The Sox started the inning meekly — a groundball to first and a strikeout. AJ Pierzynski came up to bat, worked a full count and then swung at a ball in the dirt — and yes, it did hit the dirt. After the tiniest of delays, catcher Josh Paul threw the ball in towards the mound and made his way to the dugout. AJ, noticing this, ran to first and was deemed safe by the home plate umpire. It’s a controversy that will stick in White Sox and Angels’ lore forever. Mike Scioscia still talks about it and said it never touched the dirt. Regardless, Pierzynski did the right thing. He did several of these types of things in his time with the White Sox and became one of my favorite members of the franchise’s history. I believe he is the smartest player I’ve ever watched, always taking advantage of the situation. These days, I love when he is in the booth as an analyst or a commentator and I look forward to him announcing or coaching in the future. Back to the action, there was now a runner on first with two outs.
Enter Joe Crede. I called my dad to talk about the Pierzynski play and was still on with him when Crede stepped up to bat. Now, full disclosure, up to this point Joe Crede was my least favorite player on the Sox. I felt he always popped up whenever the game was on the line. To be fair, he hit .252 on the season with 62 RBI and an OPS of .756, not horrible, but I told my dad a pop-up was coming. He thought differently. My dad always liked him more than I did but he was cemented as a hero for that game he went to in September. Pablo Ozuna pinch-ran for AJ and stole second. Crede hit a drive off the bat, you would have assumed was gone if it didn’t go foul. It did neither, but it was long enough to get the job done. The White Sox evened the series.
The White Sox didn’t trail again until Game 5. This was possible due to first inning homeruns in each of Games 3 and 4 by ALCS MVP Paul Konerko. Konerko’s series numbers: 6/21 with two homers and seven RBI. They also never trailed because of complete game, two-run outings by Jon Garland and Freddy García, making it three CGs in a row after Buehrle’s Game 2 performance. José Contreras would pitch Game 5, the losing pitcher in Game 1— even though he pitched very well. As mentioned, the Angels had taken their first lead since Game 1. My new hero, Joe Crede, tied it up with a leadoff homer in the seventh. His next time up in the eighth — he hit a go-ahead RBI single off lock-down closer Francisco Rodríguez. Contreras was brought out in the ninth and finished the game off with the last out being a ground ball to the glove of Paul Konerko.
Four straight complete games — unprecedented, and frankly, unrepeatable. Not bad for two reclamation projects, a “2”, and a “4 or 5”.
The White Sox were headed to their first World Series since 1959. Needless to say, I wasn’t alive then. I was beyond ecstatic for my first Fall Classic fan experience.
The next day my friends and I got to sit and relax a bit and enjoy the NLCS. We were rooting for the Astros since the Cardinals had been in the World Series the previous year and they seemed to be the better team. Houston had taken a commanding 3–1 series lead and were leading 4–2 in the ninth inning of Game 5 with their rock-solid closer on the mound. Brad Lidge was 42 for 46 in save opportunities during the regular season. He was about as untouchable as closers got. Albert Pujols came to the plate, one out from elimination, and two men on base. I’m pretty sure what happened next is the largest homerun I’ve ever seen. I am not sure if it has landed yet. Even though the Astros came back and won Game 6, I think that moonshot was momentous headed into the World Series. Lidge could be had.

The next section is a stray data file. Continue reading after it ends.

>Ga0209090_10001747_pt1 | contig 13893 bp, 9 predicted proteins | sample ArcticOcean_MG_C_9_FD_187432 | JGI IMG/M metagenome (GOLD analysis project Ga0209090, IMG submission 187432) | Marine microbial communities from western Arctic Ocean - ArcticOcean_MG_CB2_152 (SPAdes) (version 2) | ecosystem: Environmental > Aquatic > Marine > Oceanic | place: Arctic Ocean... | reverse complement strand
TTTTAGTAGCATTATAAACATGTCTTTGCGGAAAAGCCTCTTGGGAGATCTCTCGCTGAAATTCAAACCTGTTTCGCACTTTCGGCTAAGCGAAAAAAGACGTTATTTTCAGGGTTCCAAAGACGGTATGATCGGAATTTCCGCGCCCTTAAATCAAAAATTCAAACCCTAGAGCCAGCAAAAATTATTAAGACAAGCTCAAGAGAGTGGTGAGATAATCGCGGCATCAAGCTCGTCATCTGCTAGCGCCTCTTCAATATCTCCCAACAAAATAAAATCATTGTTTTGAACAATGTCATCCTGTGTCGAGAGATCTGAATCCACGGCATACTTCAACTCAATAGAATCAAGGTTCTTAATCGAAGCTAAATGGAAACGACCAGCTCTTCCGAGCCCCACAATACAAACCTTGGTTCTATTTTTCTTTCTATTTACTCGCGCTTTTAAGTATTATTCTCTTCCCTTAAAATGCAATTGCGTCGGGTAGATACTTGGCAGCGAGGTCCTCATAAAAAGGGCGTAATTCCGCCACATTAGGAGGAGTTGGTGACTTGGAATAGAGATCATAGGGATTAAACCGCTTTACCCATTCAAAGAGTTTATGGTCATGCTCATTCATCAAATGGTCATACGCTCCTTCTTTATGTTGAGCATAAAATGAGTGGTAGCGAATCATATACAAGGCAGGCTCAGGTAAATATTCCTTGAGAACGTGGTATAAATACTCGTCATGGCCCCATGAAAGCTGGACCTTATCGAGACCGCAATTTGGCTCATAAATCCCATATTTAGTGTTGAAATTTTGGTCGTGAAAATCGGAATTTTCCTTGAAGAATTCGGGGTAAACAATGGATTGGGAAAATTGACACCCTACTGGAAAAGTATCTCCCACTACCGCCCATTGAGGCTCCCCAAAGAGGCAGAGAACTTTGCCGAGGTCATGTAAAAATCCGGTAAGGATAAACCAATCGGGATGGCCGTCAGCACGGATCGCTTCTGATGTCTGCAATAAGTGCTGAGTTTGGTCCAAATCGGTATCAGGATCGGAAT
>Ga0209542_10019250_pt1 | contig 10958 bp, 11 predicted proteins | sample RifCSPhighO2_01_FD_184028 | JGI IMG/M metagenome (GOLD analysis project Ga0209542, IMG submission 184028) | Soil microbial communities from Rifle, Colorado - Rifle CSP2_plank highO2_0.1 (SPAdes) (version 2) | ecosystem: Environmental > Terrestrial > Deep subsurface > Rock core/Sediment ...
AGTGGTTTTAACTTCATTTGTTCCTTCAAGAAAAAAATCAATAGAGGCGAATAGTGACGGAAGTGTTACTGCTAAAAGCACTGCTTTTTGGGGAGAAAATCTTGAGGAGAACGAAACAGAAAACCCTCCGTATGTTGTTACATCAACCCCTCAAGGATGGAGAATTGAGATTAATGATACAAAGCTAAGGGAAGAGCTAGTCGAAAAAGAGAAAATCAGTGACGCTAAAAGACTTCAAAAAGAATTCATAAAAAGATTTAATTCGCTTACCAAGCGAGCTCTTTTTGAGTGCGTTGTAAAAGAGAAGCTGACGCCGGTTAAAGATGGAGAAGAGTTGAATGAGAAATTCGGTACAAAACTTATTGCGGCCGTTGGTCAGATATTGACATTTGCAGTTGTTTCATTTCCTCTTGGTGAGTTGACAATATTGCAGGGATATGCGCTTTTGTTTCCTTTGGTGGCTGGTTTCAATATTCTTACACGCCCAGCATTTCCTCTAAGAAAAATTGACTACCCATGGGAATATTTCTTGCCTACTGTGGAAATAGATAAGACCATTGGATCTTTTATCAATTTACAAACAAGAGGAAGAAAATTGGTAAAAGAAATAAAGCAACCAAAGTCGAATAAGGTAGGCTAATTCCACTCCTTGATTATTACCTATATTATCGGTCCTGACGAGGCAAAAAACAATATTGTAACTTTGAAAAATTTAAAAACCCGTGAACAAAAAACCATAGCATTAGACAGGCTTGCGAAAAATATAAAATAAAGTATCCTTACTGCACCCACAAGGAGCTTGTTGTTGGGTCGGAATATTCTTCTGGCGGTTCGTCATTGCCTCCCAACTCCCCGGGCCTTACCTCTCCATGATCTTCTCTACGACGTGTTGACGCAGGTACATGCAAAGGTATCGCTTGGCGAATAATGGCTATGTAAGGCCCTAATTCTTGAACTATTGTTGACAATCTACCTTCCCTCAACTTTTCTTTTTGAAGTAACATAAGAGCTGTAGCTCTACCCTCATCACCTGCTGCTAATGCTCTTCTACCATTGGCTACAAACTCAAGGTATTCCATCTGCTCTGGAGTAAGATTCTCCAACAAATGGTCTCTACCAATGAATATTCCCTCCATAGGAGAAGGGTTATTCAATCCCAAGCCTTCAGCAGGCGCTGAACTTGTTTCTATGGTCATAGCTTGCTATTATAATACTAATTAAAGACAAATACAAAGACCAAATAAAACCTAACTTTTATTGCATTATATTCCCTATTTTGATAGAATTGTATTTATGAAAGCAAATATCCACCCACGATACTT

At this point, my friends and I had decided to watch each game at a bar in Champaign called Legends. We couldn’t go to a bar named Murphy’s for a White Sox World Series, right? Besides, Legends treated us perfectly. We sat at the same table each night for each game in the Series. There weren’t many classes gone to that week (sorry Mom).
Since there was a six day rest between the ALCS and World Series, Ozzie went back to Contreras for Game 1. The White Sox won with a tie-breaking homerun by guess who? Joe Crede. The complete game streak ended in the eighth, Ozzie infamously called for Jenks from the pen giving the “I want the tall, wide guy” motion with his hands. The big man finished up the last four outs.
Game 2 turned the nerves up by about 1000%. The Astros and White Sox went back and forth as Buehrle struggled and Andy Pettitte allowed a couple of runs early, but then settled down. In the bottom of the seventh, Uribe hit a one out double. After Podsednik struck out, Iguchi drew a walk. Relief pitcher Dan Wheeler then hit Jermaine Dye with a pitch, loading the bases. Team captain Paul Konerko came up to the plate with the bases loaded. I will never forget the name Chad Qualls. He is still actually on the Astros in 2015, which is fairly amazing. Qualls was brought in to face Konerko. On the first pitch, Paulie hit one into the Chicago sky. The Sox took the lead 6–4.
Jenks couldn’t hold the lead this time. In the ninth inning, the Astros managed to tie it all up at six. In the bottom of the inning, Brad Lidge was brought in to keep the game tied. Podsednik, again he of the ZERO regular season homeruns, walked it off against the perhaps now broken closer. White Sox were up 2–0 heading to Houston.
Game 3 upped the excitement and the anxiety further. Jon Garland spotted the Astros four runs with their ace, Roy Oswalt, on the mound. The Sox finally got to him in the fifth, started off by a homerun from the greatest, most clutch player ever, Joe Crede. Four singles and a two-RBI double by AJ gave the Sox a 5–4 lead. The two season-long most dependable relievers, Cliff Politte (2.00 ERA in 68 games, and surprisingly was out of baseball after 2006) and Neal Cotts (1.94 ERA in 69 games, then a 5.17 ERA in 2006), combined to help give up the one-run lead in the eighth. In the ninth, El Duque performed magic again, although he put himself in this particular situation. He stranded the bases loaded and we all got some, albeit free, but stressful baseball. In the tenth, the Astros stranded runners on first and second. The eleventh — they did the same. This was the high point of anxiety in the whole postseason. Even with a two-game lead, this one was there for the taking and a 3–0 lead would be almost insurmountable.